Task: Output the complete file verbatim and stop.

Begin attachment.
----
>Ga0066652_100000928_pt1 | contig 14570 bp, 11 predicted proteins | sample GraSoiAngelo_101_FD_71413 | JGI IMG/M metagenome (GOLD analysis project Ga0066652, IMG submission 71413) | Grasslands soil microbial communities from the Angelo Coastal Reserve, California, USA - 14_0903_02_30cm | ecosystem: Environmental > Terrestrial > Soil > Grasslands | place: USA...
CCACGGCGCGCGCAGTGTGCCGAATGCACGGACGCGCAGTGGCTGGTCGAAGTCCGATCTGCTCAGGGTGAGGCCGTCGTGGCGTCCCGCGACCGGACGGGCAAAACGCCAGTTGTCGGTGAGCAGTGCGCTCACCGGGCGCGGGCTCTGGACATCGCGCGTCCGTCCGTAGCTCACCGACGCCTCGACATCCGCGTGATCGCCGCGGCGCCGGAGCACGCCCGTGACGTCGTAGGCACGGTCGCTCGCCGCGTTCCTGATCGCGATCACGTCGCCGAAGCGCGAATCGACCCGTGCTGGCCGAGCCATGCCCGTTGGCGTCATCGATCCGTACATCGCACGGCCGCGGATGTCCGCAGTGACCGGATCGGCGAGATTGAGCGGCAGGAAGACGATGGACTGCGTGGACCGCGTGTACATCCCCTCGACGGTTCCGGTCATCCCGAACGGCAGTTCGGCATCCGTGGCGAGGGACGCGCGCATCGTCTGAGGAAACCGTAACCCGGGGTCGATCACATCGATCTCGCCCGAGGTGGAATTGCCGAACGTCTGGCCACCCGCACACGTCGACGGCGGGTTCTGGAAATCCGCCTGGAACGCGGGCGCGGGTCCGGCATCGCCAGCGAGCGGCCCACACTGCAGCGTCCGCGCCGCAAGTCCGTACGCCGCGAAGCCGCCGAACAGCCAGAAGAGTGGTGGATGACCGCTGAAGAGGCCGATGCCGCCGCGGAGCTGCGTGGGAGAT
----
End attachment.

>Ga0066652_100000928_pt1 | contig 14570 bp, 11 predicted proteins | sample GraSoiAngelo_101_FD_71413 | JGI IMG/M metagenome (GOLD analysis project Ga0066652, IMG submission 71413) | Grasslands soil microbial communities from the Angelo Coastal Reserve, California, USA - 14_0903_02_30cm | ecosystem: Environmental > Terrestrial > Soil > Grasslands | place: USA...
CCACGGCGCGCGCAGTGTGCCGAATGCACGGACGCGCAGTGGCTGGTCGAAGTCCGATCTGCTCAGGGTGAGGCCGTCGTGGCGTCCCGCGACCGGACGGGCAAAACGCCAGTTGTCGGTGAGCAGTGCGCTCACCGGGCGCGGGCTCTGGACATCGCGCGTCCGTCCGTAGCTCACCGACGCCTCGACATCCGCGTGATCGCCGCGGCGCCGGAGCACGCCCGTGACGTCGTAGGCACGGTCGCTCGCCGCGTTCCTGATCGCGATCACGTCGCCGAAGCGCGAATCGACCCGTGCTGGCCGAGCCATGCCCGTTGGCGTCATCGATCCGTACATCGCACGGCCGCGGATGTCCGCAGTGACCGGATCGGCGAGATTGAGCGGCAGGAAGACGATGGACTGCGTGGACCGCGTGTACATCCCCTCGACGGTTCCGGTCATCCCGAACGGCAGTTCGGCATCCGTGGCGAGGGACGCGCGCATCGTCTGAGGAAACCGTAACCCGGGGTCGATCACATCGATCTCGCCCGAGGTGGAATTGCCGAACGTCTGGCCACCCGCACACGTCGACGGCGGGTTCTGGAAATCCGCCTGGAACGCGGGCGCGGGTCCGGCATCGCCAGCGAGCGGCCCACACTGCAGCGTCCGCGCCGCAAGTCCGTACGCCGCGAAGCCGCCGAACAGCCAGAAGAGTGGTGGATGACCGCTGAAGAGGCCGATGCCGCCGCGGAGCTGCGTGGGAGAT